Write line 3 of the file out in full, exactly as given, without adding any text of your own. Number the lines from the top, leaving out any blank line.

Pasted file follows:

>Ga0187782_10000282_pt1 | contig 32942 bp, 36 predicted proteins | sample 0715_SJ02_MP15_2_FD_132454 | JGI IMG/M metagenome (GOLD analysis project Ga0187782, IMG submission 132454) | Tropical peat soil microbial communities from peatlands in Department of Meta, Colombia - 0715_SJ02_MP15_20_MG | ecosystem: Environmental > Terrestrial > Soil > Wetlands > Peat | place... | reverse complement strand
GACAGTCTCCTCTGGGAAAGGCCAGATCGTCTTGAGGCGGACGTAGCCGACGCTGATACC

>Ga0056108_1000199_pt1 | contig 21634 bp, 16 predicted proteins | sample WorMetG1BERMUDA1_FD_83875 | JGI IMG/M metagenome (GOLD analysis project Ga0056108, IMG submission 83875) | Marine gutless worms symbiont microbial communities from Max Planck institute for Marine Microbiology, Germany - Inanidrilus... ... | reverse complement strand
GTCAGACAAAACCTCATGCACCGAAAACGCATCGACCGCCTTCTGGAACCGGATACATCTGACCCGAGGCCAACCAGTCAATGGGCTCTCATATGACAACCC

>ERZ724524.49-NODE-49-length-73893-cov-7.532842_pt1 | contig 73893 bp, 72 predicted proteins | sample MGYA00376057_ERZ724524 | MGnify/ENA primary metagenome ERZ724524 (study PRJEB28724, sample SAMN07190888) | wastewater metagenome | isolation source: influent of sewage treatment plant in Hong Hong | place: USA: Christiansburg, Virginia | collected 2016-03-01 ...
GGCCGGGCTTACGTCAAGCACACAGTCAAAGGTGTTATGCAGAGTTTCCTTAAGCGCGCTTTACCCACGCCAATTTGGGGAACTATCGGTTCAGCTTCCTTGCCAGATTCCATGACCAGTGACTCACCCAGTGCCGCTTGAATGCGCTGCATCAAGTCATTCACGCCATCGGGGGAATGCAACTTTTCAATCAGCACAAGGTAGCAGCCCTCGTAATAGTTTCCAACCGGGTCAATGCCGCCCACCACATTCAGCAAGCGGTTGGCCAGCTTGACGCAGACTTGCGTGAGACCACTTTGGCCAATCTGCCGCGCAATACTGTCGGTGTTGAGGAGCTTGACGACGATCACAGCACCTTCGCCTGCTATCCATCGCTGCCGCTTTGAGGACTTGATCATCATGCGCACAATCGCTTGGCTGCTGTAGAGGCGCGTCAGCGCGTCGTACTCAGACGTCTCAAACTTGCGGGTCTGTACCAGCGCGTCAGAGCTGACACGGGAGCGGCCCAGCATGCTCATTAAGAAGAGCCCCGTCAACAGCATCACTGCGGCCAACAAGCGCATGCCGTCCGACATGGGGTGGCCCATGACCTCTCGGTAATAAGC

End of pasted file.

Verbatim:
>Ga0056108_1000199_pt1 | contig 21634 bp, 16 predicted proteins | sample WorMetG1BERMUDA1_FD_83875 | JGI IMG/M metagenome (GOLD analysis project Ga0056108, IMG submission 83875) | Marine gutless worms symbiont microbial communities from Max Planck institute for Marine Microbiology, Germany - Inanidrilus... ... | reverse complement strand